Information systems—from communications platforms to internet-connected devices—require both security and privacy safeguards to work successfully and protect users in our increasingly complex and interconnected world.
Toward these ends, the National Institute of Standards and Technology (NIST) has issued a new draft revision of its widely used Special Publication (SP) 800-53, Security and Privacy Controls for Information Systems and Organizations. Developed by a joint task force consisting of representatives of the civil, defense and intelligence communities, the draft fifth revision of SP 800-53 represents an ongoing effort to produce a unified information security framework for the federal government.
However, the latest draft goes beyond both information security and the federal government to address ways all kinds of organizations can maintain security and privacy in their interconnected systems.
For example, one privacy control addresses the data captured by sensors such as those used in traffic-monitoring cameras in smart cities. The control advises configuring such sensors in a way that minimizes their capturing data about individuals that’s not necessary for the traffic-monitoring system to carry out its function.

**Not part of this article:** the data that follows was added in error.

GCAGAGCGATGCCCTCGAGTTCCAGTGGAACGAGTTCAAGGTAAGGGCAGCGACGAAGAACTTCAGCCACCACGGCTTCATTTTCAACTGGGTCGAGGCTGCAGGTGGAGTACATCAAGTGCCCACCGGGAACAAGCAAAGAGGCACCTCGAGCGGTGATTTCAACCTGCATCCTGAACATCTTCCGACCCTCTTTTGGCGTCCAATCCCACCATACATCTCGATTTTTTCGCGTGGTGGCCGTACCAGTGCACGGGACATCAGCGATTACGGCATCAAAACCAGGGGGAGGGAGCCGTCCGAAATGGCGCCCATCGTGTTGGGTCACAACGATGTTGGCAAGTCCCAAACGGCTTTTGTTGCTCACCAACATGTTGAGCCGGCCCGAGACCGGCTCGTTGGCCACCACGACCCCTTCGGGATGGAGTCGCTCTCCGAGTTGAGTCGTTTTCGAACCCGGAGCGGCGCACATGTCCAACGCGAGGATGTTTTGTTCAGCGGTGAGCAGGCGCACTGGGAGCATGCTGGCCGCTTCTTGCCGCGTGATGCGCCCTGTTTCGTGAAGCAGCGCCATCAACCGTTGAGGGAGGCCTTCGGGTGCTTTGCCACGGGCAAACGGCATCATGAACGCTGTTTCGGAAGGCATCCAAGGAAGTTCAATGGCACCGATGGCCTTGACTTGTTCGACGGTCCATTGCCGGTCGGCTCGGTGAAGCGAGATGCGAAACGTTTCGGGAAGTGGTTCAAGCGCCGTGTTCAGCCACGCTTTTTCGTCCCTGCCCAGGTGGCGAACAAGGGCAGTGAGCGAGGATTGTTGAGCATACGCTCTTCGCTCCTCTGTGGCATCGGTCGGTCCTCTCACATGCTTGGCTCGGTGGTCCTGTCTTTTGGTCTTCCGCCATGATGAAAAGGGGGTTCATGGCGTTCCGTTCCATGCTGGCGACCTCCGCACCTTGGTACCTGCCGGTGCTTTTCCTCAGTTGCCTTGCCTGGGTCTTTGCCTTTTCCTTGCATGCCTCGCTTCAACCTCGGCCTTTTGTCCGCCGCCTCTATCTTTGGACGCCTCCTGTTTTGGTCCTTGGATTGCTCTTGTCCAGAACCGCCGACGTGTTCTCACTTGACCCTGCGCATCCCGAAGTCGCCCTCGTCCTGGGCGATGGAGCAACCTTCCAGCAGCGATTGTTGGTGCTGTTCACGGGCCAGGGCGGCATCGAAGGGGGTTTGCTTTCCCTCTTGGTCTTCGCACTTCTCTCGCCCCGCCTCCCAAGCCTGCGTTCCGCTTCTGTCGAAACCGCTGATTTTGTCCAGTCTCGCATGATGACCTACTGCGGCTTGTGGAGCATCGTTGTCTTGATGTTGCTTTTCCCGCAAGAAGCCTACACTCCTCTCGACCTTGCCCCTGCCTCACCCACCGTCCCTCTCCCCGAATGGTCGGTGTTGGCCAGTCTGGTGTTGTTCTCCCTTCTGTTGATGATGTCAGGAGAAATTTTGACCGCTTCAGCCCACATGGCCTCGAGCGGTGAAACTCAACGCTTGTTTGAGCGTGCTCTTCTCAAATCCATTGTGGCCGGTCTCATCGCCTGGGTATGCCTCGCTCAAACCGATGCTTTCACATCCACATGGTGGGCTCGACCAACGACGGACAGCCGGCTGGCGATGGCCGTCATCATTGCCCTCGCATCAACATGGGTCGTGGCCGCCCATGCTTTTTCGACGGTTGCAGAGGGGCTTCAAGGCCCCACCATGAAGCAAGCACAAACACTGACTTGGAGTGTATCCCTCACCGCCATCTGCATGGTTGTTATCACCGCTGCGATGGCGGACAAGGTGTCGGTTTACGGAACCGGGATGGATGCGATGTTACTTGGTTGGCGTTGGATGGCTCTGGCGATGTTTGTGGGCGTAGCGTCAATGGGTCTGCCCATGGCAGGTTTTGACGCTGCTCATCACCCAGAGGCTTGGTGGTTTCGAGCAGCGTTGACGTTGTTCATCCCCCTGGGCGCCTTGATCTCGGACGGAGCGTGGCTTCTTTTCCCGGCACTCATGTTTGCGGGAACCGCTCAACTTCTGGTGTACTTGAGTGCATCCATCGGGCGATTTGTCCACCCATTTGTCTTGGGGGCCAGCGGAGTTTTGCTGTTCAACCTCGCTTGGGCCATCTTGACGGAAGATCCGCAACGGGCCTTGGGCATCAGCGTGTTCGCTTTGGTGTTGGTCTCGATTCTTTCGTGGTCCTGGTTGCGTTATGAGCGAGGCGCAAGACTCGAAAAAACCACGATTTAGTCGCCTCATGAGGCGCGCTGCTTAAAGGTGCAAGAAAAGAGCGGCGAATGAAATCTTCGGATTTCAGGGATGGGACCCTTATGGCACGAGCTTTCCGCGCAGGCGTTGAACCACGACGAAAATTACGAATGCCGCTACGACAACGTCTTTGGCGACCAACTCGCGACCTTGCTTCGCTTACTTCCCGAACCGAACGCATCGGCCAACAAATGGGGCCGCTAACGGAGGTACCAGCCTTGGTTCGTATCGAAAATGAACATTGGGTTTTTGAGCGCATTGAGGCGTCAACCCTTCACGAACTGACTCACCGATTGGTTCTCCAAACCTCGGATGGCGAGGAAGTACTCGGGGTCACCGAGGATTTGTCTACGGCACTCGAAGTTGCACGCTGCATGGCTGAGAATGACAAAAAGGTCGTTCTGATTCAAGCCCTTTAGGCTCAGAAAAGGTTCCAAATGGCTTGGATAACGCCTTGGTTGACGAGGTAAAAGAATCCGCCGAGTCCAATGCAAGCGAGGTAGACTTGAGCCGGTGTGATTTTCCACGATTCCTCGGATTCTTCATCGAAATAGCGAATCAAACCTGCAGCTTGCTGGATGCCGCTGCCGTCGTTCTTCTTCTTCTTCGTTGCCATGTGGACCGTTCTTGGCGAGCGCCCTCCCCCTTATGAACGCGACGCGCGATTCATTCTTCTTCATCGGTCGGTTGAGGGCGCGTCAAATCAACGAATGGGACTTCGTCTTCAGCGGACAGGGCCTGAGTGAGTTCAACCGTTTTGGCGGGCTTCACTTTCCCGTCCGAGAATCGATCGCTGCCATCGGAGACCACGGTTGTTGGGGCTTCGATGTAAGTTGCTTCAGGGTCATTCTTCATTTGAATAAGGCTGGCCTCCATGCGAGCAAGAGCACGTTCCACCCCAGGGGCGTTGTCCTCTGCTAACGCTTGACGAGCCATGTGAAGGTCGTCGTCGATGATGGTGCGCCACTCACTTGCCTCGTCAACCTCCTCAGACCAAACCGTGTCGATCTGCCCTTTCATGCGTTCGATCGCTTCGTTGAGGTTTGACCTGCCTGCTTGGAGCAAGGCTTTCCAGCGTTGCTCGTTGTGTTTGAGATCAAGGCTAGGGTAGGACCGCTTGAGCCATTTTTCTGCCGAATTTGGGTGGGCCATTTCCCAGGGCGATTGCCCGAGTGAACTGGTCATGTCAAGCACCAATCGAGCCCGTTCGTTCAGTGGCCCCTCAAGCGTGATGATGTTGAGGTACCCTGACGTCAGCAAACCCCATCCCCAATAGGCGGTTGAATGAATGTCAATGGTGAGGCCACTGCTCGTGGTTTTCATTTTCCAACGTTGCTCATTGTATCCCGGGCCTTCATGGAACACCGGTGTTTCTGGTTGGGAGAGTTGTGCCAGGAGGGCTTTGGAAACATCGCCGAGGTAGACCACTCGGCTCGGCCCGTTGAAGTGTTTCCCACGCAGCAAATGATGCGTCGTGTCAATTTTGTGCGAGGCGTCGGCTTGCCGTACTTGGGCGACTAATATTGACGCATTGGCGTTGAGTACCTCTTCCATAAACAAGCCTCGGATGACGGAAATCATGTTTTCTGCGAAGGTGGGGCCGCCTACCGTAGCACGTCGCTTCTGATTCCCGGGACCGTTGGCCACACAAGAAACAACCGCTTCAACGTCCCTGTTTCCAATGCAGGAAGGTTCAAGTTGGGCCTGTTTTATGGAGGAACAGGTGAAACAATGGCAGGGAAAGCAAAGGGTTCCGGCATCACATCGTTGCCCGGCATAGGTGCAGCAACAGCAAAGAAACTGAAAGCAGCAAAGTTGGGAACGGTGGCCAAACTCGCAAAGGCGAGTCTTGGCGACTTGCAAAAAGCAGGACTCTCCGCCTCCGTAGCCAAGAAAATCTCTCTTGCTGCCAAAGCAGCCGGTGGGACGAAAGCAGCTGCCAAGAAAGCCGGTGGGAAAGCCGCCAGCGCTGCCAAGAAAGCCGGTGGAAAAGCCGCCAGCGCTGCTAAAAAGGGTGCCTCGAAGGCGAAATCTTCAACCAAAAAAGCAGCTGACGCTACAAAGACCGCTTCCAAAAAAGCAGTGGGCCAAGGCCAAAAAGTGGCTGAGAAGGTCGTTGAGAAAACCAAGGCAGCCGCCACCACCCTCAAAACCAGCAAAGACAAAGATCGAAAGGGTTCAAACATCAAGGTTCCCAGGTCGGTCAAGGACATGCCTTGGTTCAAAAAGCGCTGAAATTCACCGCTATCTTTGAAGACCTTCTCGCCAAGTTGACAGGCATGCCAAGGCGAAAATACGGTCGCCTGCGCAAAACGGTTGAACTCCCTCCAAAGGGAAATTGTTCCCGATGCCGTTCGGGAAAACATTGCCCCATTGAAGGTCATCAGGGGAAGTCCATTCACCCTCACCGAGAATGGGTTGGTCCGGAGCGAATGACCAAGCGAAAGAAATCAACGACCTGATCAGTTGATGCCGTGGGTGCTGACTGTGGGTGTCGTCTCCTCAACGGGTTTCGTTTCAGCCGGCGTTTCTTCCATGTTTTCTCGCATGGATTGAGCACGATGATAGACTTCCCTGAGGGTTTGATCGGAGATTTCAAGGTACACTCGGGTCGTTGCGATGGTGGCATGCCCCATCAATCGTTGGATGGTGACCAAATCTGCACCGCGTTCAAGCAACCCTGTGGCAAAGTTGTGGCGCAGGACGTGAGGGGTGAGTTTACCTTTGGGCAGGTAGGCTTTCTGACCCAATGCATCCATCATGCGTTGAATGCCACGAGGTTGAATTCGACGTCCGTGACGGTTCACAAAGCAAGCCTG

While previous versions targeted federal agencies, other organizations, particularly industry, are voluntarily adopting SP 800-53. The controls have been updated to address the needs of the more diverse user group, including enterprise-level security and privacy professionals, component product developers, and systems engineers who are now working on privacy and security.
Direct to Full Text: Draft Special Publication (SP) 800-53, Security and Privacy Controls for Information Systems and Organizations (Revision 5)
494 pages; PDF.